Major dairy industry players such as Bega and Saputo have joined forces with Monash University to utilise new drying technologies to extend the life and improve the quality of powdered dairy products.
The Melbourne-based university has created a "smart drying program", in which major manufacturers can work with Monash to test how a product would dry and how long it would last under various conditions at a small scale prior to investing in and rolling out the new product or process at a commercial level.
"We have been developing dairy products for over 100 years, advancements in technology and investing in new ideas ensures that our products and processes are always improving," Bega group research and innovation manager Karren Bathurst said.
"We have a state-of-the-art facility but are always looking at new and emerging technologies that will improve our processes. Our investment in research and development allows us to support universities to build capability within Australia, and we are currently supporting Monash with a study on milk drying. "
In the five years to July 2016, dairy exports from Australia to China increased by 46 per cent, according to Dairy Australia.
In the past year demand from China has slowed, suggesting that the market is maturing and causing analysts to suggest manufacturers target other south-east Asian markets.
Spray drying has been commonly used by the sector for decades to make popular products such as powdered infant formula, but Monash's use of a small-scale drying machine, X-ray diffraction and infra-red technology allows it to not only significantly cut the cost of trialling the spray drying of new products, but also to monitor fundamental changes in the properties of the powdered products during storage, caused by things such as heat or moisture.
Monash has also developed modelling algorithms to let it test how the materials in a powder will react in different conditions.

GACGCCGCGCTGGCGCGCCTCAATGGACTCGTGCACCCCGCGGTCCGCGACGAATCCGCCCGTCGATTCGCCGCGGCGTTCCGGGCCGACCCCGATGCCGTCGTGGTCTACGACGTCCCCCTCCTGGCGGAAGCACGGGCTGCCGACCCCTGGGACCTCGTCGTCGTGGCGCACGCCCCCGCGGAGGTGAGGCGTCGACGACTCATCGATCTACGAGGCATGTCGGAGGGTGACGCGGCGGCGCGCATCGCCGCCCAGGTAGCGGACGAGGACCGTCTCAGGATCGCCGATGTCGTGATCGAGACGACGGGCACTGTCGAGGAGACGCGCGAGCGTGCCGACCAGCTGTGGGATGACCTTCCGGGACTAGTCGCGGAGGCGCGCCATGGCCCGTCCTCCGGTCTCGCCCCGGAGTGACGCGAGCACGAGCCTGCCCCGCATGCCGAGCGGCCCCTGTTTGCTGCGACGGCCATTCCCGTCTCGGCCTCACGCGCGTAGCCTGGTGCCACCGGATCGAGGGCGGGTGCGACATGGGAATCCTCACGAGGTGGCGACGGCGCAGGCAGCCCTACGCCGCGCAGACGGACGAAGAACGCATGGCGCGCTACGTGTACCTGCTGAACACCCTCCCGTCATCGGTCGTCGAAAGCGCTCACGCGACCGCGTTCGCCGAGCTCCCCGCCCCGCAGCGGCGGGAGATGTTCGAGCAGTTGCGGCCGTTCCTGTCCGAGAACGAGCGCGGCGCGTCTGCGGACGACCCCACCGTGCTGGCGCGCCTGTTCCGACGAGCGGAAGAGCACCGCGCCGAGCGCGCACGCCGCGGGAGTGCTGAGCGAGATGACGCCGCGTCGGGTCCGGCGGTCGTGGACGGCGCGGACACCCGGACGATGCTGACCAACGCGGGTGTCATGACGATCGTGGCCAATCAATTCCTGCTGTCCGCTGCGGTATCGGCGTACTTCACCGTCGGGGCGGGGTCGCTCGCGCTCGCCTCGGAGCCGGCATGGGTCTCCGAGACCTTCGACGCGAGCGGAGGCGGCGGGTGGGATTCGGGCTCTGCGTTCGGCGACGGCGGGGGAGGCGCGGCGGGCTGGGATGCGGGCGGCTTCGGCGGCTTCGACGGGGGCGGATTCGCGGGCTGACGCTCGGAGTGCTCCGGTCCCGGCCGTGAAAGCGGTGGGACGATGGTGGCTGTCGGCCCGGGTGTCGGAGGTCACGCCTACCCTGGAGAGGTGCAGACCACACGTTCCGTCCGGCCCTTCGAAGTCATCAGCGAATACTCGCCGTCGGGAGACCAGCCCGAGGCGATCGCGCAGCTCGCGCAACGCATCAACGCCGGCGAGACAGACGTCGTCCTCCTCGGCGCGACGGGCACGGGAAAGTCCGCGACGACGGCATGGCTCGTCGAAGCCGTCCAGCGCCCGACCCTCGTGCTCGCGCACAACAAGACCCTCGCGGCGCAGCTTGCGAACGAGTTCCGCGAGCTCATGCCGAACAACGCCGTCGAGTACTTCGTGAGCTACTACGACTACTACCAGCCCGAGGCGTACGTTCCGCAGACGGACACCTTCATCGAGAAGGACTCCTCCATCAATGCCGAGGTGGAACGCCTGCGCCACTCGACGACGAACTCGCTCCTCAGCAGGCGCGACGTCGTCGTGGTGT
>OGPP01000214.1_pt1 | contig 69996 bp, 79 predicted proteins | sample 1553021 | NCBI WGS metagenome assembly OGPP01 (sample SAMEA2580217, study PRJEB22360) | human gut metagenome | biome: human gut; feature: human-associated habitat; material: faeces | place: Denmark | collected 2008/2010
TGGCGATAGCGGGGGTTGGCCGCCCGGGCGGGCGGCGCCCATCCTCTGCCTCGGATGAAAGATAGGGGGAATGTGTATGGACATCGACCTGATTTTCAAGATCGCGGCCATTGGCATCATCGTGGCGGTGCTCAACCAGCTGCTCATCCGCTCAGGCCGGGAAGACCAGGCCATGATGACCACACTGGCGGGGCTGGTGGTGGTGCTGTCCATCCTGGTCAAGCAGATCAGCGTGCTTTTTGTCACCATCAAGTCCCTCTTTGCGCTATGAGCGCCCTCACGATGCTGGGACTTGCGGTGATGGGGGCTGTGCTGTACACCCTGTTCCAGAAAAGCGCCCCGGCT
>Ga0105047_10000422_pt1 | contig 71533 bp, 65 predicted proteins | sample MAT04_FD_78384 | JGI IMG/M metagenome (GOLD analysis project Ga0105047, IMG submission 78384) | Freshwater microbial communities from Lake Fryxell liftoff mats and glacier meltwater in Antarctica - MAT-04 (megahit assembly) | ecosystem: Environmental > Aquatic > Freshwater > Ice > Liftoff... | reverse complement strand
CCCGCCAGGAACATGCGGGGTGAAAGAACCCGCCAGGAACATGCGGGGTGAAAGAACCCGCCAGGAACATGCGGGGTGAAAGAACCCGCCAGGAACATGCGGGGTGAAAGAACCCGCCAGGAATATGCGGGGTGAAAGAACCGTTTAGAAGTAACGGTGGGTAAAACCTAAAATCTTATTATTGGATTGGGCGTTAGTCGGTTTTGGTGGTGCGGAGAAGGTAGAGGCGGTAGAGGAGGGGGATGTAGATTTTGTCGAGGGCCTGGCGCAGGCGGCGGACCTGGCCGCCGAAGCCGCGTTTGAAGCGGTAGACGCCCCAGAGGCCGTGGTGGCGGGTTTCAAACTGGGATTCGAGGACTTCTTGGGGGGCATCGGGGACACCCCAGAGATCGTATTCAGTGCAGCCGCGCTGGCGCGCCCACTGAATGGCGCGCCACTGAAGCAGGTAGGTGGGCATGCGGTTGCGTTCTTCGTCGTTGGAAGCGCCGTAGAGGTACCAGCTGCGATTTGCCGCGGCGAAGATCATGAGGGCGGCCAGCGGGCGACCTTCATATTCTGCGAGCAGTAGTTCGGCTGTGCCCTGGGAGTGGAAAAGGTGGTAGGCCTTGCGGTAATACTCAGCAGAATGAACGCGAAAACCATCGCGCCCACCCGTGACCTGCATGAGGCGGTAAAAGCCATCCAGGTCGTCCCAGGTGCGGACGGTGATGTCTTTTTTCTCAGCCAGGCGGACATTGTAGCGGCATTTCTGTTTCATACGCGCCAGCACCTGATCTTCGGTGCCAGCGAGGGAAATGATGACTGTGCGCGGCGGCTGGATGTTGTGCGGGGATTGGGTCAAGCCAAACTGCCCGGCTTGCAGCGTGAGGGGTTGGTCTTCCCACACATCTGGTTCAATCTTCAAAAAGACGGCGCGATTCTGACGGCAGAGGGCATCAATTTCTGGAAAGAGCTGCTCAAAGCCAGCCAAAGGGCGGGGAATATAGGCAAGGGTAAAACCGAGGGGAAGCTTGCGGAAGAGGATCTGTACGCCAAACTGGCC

Professor Cordelia Selomulya, who has led the project at Monash, said a more targeted approach to spray drying helped manufacturers produce higher-quality powders, as well as leading to energy savings.
"We're the only university in Australia doing this, but we have international partners in China, the US and France. Research is always collaborative," she said.
"When working with a completely new formulation which has never existed in a powder form, we can use our single-dropper dryer to see if you can dry the material, what happens when it's dry and what conditions need to be applied."
The industry partnerships have also extended outside of the dairy industry, with other companies and organisations such as Treasury Wine Estates, Simplot, the CSIRO and Meat and Livestock Australia also working with Monash.
Treasury Wine Estates is experimenting with a grape-derived antioxidant, while Singaporean-based business Nutrition Innovation has supported a graduate research industry partnership position at Monash in exchange for access to the university's resources to help develop a powdered protein, which is sweet (thanks to sugar cane juice), and can be added to foods and drinks.
Nutrition Innovation chief executive Matthew Godfrey said protein was usually bitter in taste, so food manufacturers were forced to also add sugar to their products, but its powdered protein had less sugar and was rich in antioxidants.
"There hasn't been a product like this before and it's on the cutting edge of food innovation," he said.